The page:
Group Policy Object (GPO) configuration is an option in addition to INI files for managing your User Profile Manager environment.  While the INI configuration approach provides a quick and easy way to get started on a few machines, if you wish to evaluate or try on more than a few machines, you should leverage the GPO configuration approach.  If using GPO for configuration you should rename or delete the INI files.  A GPO setting will always take precedence, but if a GPO setting is Not Configured and that setting exists in the INI, it will use the INI setting.  Thus this situation could result in unexpected behavior if not watching both configurations reliably.  Although with logging enabled, the log file will contain details of the source for applied settings.  E.g. the setting came from the GPO or from an INI file.
In order to use a GPO for configuration, you need to import the ADM template.  So first thing is to place the “UserProfileManager 2.0.0.adm” template somewhere easily accessible (e.g. you will need to search and select this file when importing into the GPO so place it somewhere easy to get like on the desktop where you will be running the Group Policy Management Console).

Launch Group Policy Management Console (GPMC) and either create a new GPO or select an existing GPO to manage your User Profile Manager settings.  I’ll leave the discussion of balancing the number of GPOs against managing GPOs on a single functional role for another day J.  There are good arguments for both sides of keeping a GPO functionally specific versus having too many GPOs bogging down the logon.  Also, if you do not already have GPMC on your Windows Server 2003 or Windows XP system, download it here.  That console is by default already on Vista and Windows Server 2008.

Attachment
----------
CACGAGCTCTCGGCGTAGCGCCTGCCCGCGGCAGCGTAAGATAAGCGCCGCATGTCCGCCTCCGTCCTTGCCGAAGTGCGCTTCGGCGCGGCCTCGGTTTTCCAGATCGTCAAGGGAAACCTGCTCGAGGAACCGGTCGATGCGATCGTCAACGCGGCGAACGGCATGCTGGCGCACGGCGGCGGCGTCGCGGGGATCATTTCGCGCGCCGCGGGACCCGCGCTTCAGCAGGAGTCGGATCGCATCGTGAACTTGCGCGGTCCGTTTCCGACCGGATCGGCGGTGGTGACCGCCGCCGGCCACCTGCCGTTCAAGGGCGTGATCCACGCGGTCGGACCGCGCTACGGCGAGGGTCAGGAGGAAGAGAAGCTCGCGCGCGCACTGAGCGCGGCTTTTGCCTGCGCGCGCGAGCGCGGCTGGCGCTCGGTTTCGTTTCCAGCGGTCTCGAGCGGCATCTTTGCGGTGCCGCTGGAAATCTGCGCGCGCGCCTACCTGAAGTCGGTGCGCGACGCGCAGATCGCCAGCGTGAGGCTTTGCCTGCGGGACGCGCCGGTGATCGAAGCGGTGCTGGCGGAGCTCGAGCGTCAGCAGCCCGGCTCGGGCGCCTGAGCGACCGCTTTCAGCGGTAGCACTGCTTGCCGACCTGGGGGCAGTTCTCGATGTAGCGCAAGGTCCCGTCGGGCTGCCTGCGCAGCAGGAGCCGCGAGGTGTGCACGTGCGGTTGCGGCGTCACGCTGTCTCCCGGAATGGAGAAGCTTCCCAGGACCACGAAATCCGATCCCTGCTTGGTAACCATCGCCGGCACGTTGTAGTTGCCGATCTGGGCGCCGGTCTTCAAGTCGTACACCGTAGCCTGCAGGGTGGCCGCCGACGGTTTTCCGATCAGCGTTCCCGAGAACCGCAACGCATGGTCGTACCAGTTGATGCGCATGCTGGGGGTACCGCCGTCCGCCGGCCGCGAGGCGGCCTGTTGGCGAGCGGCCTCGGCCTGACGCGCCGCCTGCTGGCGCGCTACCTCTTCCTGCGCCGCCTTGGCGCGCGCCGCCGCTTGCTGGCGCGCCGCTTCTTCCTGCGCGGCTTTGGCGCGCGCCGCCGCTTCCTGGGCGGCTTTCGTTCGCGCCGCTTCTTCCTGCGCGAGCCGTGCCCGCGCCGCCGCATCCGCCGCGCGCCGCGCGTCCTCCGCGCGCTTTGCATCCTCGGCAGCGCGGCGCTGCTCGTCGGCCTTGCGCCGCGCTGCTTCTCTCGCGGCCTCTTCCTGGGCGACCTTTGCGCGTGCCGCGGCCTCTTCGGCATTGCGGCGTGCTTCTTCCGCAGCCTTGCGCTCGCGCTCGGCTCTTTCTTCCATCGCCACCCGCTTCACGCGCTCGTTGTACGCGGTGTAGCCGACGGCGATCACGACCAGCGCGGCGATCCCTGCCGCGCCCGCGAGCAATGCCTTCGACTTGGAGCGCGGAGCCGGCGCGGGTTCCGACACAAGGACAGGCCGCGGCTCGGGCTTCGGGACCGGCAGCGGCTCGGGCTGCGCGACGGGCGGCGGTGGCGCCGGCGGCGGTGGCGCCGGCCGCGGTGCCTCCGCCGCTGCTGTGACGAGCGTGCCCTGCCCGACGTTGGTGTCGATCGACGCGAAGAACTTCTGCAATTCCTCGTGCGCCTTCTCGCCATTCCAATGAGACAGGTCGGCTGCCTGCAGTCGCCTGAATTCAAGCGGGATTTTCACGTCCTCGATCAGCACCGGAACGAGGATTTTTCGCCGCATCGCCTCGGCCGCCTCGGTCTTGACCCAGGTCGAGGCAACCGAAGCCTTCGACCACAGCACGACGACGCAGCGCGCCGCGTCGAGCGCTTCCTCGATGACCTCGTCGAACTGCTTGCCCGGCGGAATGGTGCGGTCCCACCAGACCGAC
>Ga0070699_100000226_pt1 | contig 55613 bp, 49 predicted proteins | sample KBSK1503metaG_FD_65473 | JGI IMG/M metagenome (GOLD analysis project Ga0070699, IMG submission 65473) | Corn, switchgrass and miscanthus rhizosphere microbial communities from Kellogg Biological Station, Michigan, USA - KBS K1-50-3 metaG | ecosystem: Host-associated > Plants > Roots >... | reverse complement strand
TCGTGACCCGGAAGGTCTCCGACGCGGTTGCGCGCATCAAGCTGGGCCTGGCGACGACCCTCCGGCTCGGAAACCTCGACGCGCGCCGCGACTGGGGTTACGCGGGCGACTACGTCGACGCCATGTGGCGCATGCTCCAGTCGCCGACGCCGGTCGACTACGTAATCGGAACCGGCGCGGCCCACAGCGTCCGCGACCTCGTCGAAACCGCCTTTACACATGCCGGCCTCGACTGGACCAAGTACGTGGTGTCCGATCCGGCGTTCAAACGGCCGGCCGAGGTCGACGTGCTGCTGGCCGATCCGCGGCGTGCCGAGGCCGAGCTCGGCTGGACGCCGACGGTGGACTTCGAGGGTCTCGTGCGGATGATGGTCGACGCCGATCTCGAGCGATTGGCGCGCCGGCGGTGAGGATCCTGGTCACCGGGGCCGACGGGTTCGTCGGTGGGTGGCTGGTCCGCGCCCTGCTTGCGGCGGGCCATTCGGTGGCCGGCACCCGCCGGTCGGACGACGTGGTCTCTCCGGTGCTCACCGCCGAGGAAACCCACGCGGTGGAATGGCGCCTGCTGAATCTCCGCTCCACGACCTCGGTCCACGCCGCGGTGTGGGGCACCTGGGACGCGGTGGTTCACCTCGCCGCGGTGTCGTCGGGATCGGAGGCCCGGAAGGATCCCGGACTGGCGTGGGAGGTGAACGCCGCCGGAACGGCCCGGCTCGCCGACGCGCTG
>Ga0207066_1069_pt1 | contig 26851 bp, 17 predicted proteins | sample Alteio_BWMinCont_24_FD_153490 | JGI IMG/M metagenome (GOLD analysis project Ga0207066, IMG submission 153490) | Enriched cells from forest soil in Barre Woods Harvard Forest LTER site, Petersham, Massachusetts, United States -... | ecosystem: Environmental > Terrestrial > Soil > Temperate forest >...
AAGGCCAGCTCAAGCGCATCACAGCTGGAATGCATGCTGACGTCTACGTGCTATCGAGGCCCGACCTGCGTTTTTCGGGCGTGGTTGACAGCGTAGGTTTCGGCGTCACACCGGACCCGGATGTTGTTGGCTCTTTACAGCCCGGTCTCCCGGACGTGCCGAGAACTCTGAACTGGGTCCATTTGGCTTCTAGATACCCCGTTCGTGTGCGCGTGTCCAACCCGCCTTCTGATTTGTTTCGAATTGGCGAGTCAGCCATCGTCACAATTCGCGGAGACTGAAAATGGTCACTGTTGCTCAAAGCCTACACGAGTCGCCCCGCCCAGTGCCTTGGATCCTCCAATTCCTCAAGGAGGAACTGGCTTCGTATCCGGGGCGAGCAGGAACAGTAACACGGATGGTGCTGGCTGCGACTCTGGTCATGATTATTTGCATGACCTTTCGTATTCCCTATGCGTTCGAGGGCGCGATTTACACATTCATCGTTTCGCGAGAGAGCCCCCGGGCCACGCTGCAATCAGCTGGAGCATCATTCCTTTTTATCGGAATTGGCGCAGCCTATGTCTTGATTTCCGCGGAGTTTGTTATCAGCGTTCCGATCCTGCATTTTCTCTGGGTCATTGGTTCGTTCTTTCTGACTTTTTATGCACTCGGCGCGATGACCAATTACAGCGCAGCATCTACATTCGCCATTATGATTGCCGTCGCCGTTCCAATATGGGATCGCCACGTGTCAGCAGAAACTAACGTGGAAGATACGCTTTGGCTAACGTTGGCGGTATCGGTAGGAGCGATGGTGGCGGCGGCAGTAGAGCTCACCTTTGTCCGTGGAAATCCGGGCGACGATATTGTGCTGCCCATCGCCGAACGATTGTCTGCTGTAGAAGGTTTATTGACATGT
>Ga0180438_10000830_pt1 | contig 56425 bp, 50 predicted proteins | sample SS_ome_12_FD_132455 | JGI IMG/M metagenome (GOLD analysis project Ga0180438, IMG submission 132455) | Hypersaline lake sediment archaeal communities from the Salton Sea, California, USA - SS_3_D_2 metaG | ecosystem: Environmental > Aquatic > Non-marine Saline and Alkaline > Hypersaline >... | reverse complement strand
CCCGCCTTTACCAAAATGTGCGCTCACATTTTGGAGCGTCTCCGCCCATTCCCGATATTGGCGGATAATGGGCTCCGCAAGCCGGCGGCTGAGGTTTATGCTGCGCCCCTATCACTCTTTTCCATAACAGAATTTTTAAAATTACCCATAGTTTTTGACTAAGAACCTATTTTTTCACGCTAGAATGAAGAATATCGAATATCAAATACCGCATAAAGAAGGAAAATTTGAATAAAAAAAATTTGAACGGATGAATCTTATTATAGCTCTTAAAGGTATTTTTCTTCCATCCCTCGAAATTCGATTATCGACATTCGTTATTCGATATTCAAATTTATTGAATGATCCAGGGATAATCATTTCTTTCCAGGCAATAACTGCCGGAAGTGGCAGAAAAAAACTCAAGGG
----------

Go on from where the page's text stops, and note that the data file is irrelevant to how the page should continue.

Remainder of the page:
Once your GPO is created (or selected if using an existing GPO), you need to import the ADM template which will then expose all the User Profile Manager settings.  Details on importing an ADM template can be found here under the Custom ADM Files paragraph/section: http://support.microsoft.com/kb/816662.  Once imported, all the ADM settings will be available for configuration.  Details of all the available UPM GPO settings are located here: http://support.citrix.com/article/ctx118944.

You can now enter edit mode for that GPO and view the settings and configure as desired.  You will find these settings under Computer Configuration/ Administrative Templates/ Citrix/ User Profile Manager.  If you are using a Windows Server 2008 or a Vista machine to manage your GPOs, the path will be Computer Configuration/ Policies/ Administrative Templates/ Classic Administrative Templates (ADM)/ Citrix/ User Profile Manager.  A good start is to have a look at the INI file and use the settings provided there in your GPO.

Side note: Keep in mind that by default, everything in the user profile is included.  Therefore you do not have to define anything in the include section except in certain circumstances.  For example, you would use inclusions to include any sub folders within excluded folders (e.g. you exclude Local Settings since this contains mostly temp garbage but then turn around and include the folders that actually contain useful application settings data like Local Settings\Application Data\Microsoft\Feeds and Local Settings\Application Data\Microsoft\Outlook).

Best practices suggest that configurations should be done on a per OS basis as Windows XP and Vista do not have compatible profiles.  For example create two OU’s, one containing XP Desktops and one with Vista desktop and apply a GPO to each OU.  Here is a specific example on how to the design the user store for this scenario: http://blogs.sepago.de/helge/2009/01/23/citrix-user-profile-manager-released-user-store-design-recommendations/

Although you can share profiles between Win2k3 & XP and between Vista & W2k8 please refer to this FAQ on potential repercussions to take into consideration: http://support.citrix.com/article/ctx119039.

Once you have completed your configured to your desired state, you are ready to go.  To force a target machine to collect this updated configuration, run “gpupdate /force” in a command shell.  Or typically after about 90 minutes, group policy will refresh by default.  Once again you are ready to evaluate and test.